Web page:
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Conservative leader Erin O'Toole prepares to cast his ballot in the federal election on Sept. 20, in Bowmanville, Ontario.

Adrian Wyld/The Canadian Press

Whenever a political party loses an election, there are the inevitable calls from within to fire the leader. In the case of Conservative Leader Erin O’Toole, it took little more than a day for the first attack to come.

Bert Chen, a member of the party’s national council, said in a recall petition posted online on Sept. 22 that Mr. O’Toole had “betrayed” his party by “abandoning fiscal responsibility,” supporting vaccine passports and backing a carbon tax.

A re-elected Conservative MP, Chris Warkentin, subsequently chimed in that Mr. O’Toole’s policy reversals during the campaign, in particular his flip-flop on gun control, had hurt the party. He said he and others believe a change in leadership is needed.

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At the same time, there are voices inside and outside the party saying there’s no reason for Mr. O’Toole to be thrown overboard, and that he should be allowed to stay on and fight another election.

Whatever happens, both sides of the debate need to acknowledge two things: A) yes, in a sense Mr. O’Toole did betray the party’s most fervent supporters; and B) if he wanted to win the election, he had no choice – thanks to the way the party chooses its leader.

Only paid-up members of the party, of whom just 174,000 voted in the 2020 leadership race that Mr. O’Toole won, get to vote for party leader. They do so on a mail-in ballot on which they rank the candidates in order of their preference, in a system that tries to balance regional disparities in party support, while also incentivizing new sign-ups in ridings with few Conservatives, by assigning 100 points to each of Canada’s 338 ridings.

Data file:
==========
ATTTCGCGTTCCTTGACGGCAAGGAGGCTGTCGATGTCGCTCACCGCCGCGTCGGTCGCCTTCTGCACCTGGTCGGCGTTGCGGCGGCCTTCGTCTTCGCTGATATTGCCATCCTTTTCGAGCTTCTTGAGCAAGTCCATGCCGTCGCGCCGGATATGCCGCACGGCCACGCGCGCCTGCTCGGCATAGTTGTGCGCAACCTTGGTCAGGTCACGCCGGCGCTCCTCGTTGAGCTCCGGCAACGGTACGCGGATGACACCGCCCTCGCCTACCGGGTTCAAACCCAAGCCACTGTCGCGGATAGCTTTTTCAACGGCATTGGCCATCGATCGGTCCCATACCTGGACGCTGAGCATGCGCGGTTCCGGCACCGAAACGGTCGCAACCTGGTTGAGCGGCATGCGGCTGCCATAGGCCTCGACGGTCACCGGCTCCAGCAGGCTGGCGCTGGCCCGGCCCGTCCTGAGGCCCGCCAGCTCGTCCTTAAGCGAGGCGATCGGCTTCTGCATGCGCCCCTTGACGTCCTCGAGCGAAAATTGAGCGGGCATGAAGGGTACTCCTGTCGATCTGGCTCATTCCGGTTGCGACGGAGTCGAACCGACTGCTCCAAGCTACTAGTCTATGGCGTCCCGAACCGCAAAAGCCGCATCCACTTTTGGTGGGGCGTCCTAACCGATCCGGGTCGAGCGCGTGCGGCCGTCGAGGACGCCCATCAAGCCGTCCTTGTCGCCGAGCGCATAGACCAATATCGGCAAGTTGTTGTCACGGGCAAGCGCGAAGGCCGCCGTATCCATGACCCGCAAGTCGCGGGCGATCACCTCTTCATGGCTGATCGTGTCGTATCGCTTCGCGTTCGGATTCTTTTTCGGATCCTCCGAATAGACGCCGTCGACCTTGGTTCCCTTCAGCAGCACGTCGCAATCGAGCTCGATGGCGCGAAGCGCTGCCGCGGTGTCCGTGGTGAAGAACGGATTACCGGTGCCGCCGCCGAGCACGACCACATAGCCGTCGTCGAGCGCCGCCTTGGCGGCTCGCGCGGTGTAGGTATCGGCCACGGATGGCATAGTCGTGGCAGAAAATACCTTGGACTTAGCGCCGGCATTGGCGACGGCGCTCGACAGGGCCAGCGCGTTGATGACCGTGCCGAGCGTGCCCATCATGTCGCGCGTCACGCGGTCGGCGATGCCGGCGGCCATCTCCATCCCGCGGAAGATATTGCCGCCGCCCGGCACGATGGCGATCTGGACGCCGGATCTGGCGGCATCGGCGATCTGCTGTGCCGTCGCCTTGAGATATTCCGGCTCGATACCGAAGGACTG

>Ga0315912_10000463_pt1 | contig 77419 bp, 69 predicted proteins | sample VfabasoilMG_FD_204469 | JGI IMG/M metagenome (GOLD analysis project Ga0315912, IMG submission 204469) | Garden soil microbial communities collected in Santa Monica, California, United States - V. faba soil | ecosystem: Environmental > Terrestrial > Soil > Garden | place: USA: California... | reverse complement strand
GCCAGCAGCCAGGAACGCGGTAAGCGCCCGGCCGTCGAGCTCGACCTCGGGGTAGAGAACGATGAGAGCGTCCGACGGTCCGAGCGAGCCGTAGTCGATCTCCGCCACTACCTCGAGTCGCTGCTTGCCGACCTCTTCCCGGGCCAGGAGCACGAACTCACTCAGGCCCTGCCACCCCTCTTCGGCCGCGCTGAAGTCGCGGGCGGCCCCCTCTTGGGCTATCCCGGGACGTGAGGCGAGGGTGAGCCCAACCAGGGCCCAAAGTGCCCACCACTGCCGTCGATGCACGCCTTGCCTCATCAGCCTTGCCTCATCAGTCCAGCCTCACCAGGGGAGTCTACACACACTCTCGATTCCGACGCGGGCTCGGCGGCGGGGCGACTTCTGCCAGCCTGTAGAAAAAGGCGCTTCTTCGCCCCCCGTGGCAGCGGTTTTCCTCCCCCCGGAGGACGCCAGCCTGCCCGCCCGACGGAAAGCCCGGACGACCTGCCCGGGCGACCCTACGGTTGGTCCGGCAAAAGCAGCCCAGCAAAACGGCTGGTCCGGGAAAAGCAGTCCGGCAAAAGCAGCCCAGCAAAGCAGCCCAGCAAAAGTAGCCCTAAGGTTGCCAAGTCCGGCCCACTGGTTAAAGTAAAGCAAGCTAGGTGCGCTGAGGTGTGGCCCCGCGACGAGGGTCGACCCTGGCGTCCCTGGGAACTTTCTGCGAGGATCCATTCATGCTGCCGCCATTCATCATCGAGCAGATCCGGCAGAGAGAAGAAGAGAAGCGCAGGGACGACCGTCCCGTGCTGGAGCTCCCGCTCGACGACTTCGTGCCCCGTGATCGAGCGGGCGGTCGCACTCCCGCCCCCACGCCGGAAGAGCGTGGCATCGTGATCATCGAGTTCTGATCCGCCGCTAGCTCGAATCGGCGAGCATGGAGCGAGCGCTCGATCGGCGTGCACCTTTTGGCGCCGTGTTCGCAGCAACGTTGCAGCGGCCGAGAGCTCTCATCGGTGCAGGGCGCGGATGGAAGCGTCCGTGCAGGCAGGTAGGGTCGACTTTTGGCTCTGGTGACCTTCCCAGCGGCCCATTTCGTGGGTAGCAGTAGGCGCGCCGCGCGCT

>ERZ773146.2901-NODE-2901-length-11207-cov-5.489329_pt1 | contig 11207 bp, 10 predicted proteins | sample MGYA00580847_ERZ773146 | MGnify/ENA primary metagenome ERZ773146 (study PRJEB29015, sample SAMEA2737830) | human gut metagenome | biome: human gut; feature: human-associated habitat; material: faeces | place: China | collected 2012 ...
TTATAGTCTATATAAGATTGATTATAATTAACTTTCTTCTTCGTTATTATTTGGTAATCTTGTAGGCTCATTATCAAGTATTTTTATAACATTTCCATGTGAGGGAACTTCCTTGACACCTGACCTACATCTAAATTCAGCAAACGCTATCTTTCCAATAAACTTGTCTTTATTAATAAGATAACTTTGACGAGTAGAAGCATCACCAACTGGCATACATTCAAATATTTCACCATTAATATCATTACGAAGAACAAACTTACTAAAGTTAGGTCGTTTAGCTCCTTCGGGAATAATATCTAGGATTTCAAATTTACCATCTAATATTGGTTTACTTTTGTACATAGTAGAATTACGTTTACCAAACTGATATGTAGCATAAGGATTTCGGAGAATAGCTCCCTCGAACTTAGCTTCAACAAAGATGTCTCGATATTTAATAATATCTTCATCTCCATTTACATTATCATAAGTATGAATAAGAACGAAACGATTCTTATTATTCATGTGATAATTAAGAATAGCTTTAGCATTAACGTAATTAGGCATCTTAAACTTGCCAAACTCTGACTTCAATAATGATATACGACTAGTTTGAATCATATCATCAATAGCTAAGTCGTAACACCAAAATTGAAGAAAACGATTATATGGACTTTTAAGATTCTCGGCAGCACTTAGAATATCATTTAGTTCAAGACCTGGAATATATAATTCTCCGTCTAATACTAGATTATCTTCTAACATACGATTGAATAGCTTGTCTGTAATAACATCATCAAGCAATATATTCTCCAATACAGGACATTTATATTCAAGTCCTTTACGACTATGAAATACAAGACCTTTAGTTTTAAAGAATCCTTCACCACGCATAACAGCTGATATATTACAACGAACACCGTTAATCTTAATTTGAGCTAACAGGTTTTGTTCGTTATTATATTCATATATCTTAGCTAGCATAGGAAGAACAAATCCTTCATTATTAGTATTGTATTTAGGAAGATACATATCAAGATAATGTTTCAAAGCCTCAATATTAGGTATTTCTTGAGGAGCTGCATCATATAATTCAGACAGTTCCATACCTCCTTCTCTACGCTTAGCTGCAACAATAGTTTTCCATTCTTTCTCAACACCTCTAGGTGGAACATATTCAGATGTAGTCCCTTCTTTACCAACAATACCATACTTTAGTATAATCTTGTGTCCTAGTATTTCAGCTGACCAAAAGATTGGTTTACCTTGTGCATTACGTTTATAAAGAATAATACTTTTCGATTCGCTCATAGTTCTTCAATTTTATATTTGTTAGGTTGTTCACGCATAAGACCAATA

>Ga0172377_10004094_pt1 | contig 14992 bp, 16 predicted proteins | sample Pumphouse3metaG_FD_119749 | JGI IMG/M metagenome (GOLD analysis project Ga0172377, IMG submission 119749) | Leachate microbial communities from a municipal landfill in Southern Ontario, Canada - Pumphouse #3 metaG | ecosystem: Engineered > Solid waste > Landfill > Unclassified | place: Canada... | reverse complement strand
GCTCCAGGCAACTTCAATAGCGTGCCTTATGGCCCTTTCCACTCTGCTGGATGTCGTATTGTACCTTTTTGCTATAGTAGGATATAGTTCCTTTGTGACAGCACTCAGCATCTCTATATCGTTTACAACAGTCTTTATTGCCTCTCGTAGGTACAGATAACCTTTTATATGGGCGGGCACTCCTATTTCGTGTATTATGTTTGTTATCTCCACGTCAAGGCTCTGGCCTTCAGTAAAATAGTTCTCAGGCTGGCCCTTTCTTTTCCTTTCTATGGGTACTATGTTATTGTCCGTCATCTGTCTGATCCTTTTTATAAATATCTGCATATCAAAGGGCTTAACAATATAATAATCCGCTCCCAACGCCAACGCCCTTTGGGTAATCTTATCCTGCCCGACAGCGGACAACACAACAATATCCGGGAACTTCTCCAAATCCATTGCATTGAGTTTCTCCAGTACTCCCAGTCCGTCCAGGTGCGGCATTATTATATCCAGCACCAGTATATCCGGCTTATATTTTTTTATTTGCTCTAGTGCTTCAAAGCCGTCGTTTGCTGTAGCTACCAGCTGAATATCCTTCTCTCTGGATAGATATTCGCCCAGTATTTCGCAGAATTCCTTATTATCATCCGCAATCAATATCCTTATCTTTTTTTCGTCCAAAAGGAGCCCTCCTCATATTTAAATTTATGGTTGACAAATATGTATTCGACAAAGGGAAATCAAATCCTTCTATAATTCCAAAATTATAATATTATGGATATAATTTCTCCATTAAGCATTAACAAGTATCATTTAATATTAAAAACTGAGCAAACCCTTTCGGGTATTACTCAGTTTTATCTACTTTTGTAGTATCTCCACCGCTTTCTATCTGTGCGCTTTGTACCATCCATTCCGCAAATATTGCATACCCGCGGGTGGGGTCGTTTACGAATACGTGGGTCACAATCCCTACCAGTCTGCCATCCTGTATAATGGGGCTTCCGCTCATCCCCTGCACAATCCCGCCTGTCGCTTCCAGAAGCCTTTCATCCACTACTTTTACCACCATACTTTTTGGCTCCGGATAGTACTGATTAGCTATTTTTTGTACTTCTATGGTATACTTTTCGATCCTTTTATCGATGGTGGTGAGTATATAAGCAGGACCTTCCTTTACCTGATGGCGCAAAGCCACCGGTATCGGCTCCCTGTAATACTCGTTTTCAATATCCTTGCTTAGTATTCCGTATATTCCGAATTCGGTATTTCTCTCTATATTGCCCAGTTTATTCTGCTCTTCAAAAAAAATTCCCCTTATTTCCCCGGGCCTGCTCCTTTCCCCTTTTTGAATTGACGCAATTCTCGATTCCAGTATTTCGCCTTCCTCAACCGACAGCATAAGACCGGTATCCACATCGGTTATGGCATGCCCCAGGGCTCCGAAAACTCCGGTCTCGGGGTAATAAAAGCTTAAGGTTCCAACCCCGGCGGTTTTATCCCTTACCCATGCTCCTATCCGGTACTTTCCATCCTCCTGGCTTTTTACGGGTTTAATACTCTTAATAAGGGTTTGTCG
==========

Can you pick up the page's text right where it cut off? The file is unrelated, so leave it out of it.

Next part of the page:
A candidate gets one point for each percentage point of the vote he or she wins in a riding – whether that riding has 10 eligible voters or 10,000. The winner is the candidate who gets the majority of the 33,800 points up for grabs.

Mr. O’Toole was able to gain maximum advantage from the system by signing up a small number of gun-rights activists in Quebec ridings with low Conservative membership, and raking in the disproportionate points their votes produced.

He also positioned himself as the second choice of the two hardcore social conservatives on the leadership ballot – Derek Sloan and Leslyn Lewis – and was rewarded with many of their anti-abortion, anti-gay-marriage votes when they dropped off the ballot after the first and second rounds.

And he came out firmly against the Liberal government’s carbon tax, which was a purity test for many party members.

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Within a day of winning the leadership on Aug. 24, 2020, Mr. O’Toole started softening those commitments. “I have a track record of always voting in favour of rights, whether it’s the rights of women, with respect to choice, whether it’s the LGBT community,” he said at his first news conference as leader.

He subsequently came out in favour of a sort-of carbon tax, did a backflip on his promise to undo a ban on semi-automatic rifles, and pledged to bring in a national proof-of-vaccine system, after first saying he wouldn’t.

Had Mr. O’Toole not “betrayed” the base that made him leader, he would have had to run an election campaign calling for: the end of carbon taxes, which 56 per cent of Canadians support; legislation limiting abortion, in a country where 77 per cent support abortion rights; rolling back gun controls favoured by a majority of Canadians; and no vaccine passports, when 70 per cent of Canadians are in favour of them.

The problem is that, to become leader, Mr. O’Toole had to appeal to a tiny and not particularly representative group. He became leader thanks to the votes of fewer than 91,000 paid-up party members – about one-third of 1 per cent of the Canadian electorate. But to become prime minister, one has to win over a third or more of the entire electorate. And more than 99 per cent of them are not Conservative Party members.

He was put in the position of having to choose between remaining true to the narrow and often crankish interests of the party diehards who made him leader, or putting forward a platform with a chance of appealing to the millions of voters needed to make him PM.

If the party forces out Mr. O’Toole but doesn’t find a way to let a broader swath of the population choose its next leader, it is likely to find itself in the same boat in the next election.

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